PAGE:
Busting the Myth of Full Course Antibiotics


sntibioticsIf your doctor prescribes antibiotics for some malady you are experiencing and tells you to take the full course, even if you feel better, should you do it? Not according to research recently published in the British Medical Journal.

The emphasis from healthcare professionals to take the full course of antibiotics has been born out of a fear of under-treatment in hopes of preventing patients from developing an antibiotic resistance. In fact the World Health Organization, in materials supporting Antibiotic Awareness Week 2016, stated, “always complete the full prescription, even if you feel better, because stopping treatment early promotes the growth of drug-resistant bacteria.”

But Martin J Llewelyn, professor of infectious diseases at Brighton and Sussex Medical School, found the opposite to be true. He and his team of researchers discovered there is no evidence that stopping antibiotic treatment early encourages antibiotic resistance. However, taking antibiotics longer than necessary actually does increase the risk.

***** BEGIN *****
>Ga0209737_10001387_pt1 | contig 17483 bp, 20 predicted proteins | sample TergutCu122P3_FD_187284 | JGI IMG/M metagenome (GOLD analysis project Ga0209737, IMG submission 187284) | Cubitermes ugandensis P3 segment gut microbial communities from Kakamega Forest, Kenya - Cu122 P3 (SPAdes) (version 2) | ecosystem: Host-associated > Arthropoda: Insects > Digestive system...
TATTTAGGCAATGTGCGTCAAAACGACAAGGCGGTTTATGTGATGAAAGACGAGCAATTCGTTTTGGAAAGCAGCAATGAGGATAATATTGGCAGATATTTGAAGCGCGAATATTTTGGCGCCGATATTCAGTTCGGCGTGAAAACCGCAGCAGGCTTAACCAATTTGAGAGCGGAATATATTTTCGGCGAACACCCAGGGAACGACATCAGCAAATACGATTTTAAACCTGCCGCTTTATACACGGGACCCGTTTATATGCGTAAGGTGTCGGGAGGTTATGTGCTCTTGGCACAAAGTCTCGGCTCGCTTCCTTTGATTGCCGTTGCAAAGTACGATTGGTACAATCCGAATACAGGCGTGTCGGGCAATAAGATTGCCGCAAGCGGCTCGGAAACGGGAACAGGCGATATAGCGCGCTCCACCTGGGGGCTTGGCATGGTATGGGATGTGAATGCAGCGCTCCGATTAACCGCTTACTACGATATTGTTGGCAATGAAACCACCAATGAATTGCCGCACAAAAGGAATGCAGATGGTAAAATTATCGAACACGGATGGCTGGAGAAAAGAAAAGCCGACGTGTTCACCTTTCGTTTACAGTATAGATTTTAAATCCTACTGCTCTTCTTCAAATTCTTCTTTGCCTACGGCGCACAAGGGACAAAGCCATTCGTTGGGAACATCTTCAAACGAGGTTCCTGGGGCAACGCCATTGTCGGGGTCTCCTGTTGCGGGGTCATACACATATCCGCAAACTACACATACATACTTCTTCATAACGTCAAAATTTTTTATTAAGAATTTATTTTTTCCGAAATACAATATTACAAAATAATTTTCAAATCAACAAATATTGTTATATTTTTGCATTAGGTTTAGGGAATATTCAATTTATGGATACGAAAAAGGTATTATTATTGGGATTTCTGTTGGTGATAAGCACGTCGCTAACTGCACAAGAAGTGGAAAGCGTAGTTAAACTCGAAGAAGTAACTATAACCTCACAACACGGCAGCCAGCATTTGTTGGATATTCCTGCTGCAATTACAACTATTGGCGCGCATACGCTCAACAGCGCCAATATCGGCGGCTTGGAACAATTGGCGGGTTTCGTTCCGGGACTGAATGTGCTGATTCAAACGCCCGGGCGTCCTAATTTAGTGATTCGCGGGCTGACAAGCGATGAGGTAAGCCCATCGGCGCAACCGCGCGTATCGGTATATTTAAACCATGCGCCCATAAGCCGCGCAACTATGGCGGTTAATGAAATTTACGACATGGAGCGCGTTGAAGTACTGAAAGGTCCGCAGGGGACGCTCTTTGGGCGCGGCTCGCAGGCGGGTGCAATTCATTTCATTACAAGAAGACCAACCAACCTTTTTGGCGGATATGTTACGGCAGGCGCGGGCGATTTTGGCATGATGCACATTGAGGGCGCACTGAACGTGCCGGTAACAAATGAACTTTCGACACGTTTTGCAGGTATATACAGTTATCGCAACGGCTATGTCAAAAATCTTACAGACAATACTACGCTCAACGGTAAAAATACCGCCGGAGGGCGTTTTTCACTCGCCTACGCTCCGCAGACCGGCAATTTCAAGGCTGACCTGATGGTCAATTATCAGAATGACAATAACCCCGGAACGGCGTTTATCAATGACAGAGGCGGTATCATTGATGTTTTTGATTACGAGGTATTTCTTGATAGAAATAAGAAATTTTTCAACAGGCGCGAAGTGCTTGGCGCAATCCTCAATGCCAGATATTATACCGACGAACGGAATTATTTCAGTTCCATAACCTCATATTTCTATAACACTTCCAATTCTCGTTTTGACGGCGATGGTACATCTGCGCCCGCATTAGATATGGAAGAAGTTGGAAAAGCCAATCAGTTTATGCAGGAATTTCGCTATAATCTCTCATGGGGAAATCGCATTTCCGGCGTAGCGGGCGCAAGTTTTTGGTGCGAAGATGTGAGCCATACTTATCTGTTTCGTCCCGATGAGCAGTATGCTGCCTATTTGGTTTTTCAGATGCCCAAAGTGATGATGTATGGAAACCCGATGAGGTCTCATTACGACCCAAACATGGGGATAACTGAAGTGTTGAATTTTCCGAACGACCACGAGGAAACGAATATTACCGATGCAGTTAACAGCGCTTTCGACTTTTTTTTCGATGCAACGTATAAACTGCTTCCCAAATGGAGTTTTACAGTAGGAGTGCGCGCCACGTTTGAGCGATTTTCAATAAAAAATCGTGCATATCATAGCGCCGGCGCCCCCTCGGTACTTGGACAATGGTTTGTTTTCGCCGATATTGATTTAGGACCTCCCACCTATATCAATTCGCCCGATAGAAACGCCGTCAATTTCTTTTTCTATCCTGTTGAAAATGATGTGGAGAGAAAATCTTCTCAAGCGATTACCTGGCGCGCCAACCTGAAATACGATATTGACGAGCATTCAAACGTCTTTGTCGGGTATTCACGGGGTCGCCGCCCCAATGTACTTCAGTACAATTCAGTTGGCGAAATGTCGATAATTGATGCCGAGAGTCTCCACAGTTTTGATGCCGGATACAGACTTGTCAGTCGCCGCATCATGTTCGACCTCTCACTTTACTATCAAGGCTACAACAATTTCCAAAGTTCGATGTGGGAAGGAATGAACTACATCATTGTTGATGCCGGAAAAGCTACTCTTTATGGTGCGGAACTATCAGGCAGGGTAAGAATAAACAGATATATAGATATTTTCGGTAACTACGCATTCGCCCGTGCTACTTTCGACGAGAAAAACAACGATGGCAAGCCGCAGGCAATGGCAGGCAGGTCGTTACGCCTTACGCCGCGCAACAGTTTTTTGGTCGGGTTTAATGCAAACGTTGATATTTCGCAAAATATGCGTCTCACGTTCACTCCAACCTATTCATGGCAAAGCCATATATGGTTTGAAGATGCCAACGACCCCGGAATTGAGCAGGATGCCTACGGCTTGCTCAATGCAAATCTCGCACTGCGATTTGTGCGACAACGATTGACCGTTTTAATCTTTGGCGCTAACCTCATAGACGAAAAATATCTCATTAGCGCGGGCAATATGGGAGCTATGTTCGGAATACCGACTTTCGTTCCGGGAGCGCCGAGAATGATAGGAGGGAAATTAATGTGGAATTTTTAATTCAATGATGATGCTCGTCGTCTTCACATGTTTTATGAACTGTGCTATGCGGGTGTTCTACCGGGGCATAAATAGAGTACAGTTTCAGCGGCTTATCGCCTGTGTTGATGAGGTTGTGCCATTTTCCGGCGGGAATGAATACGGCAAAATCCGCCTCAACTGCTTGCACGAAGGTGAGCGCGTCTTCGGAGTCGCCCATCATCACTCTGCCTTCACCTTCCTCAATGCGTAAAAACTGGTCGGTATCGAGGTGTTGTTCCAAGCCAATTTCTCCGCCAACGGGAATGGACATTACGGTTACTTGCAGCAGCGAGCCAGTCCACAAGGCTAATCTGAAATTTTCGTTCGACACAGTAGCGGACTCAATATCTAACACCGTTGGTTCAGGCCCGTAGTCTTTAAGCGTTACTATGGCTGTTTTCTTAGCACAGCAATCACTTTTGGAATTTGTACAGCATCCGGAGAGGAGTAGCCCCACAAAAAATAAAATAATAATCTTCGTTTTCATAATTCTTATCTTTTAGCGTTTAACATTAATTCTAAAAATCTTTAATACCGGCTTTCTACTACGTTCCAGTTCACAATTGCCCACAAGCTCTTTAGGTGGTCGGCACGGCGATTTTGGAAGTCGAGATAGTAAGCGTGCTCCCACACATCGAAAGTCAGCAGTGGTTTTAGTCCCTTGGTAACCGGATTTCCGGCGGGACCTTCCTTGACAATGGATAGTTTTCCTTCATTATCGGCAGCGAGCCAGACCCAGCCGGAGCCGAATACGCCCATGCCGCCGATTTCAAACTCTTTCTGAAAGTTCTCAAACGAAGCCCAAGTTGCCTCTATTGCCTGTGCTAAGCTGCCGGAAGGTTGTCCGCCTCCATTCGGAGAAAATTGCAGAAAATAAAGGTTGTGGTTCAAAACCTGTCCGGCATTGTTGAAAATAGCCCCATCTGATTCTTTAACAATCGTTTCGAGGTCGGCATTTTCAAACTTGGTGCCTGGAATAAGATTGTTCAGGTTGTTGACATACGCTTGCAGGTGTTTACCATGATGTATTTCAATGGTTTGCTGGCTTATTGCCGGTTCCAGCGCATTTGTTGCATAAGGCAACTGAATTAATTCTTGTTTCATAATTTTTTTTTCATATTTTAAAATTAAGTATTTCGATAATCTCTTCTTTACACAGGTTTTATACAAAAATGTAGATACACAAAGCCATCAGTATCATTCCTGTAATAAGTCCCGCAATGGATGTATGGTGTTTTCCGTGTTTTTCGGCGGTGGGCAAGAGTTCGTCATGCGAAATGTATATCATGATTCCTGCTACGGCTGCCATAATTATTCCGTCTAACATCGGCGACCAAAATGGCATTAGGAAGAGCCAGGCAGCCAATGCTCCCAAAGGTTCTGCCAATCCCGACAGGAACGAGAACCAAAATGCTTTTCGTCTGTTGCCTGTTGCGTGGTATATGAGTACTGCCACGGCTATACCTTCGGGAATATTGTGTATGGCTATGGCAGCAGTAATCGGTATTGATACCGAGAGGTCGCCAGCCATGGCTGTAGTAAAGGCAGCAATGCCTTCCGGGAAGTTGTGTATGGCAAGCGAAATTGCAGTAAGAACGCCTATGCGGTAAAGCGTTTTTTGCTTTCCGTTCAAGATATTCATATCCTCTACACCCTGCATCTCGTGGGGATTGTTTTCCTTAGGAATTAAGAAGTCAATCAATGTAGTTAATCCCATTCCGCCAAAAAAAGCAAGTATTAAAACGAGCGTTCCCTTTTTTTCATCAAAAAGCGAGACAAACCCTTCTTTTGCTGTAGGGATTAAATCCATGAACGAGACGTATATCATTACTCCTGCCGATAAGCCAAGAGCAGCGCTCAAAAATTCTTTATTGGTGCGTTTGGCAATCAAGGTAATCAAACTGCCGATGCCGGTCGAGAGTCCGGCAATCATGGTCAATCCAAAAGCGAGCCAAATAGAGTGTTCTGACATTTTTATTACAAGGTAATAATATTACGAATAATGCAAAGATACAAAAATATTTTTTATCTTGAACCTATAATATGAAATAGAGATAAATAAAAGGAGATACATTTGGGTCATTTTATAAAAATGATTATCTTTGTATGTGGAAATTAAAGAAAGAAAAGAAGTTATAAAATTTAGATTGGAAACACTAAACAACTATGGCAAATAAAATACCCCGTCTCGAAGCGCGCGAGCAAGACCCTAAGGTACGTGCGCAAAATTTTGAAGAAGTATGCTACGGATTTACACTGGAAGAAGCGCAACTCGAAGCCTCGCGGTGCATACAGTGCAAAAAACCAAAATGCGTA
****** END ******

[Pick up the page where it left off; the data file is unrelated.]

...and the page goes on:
Researchers found that antibiotics were effective in roughly half the amount of time normally prescribed by doctors. The standard course of antibiotic treatment for an ear infection is 10 days, but it can normally be treated successfully in only five days. The same is true for pneumonia. Strep throat normally takes 3-6 days of treatment, but a full course of 10 days is generally prescribed.

There is a growing fear in the medical community that a strain of antibiotic-resistant superbugs is emerging and taking more antibiotics than necessary could hasten their rise. Researchers are encouraging doctors to change their approach to prescribing antibiotics instead of following convention with a one-size-fits-all approach.

Click here to read more: BMJ 2017;358:j3418

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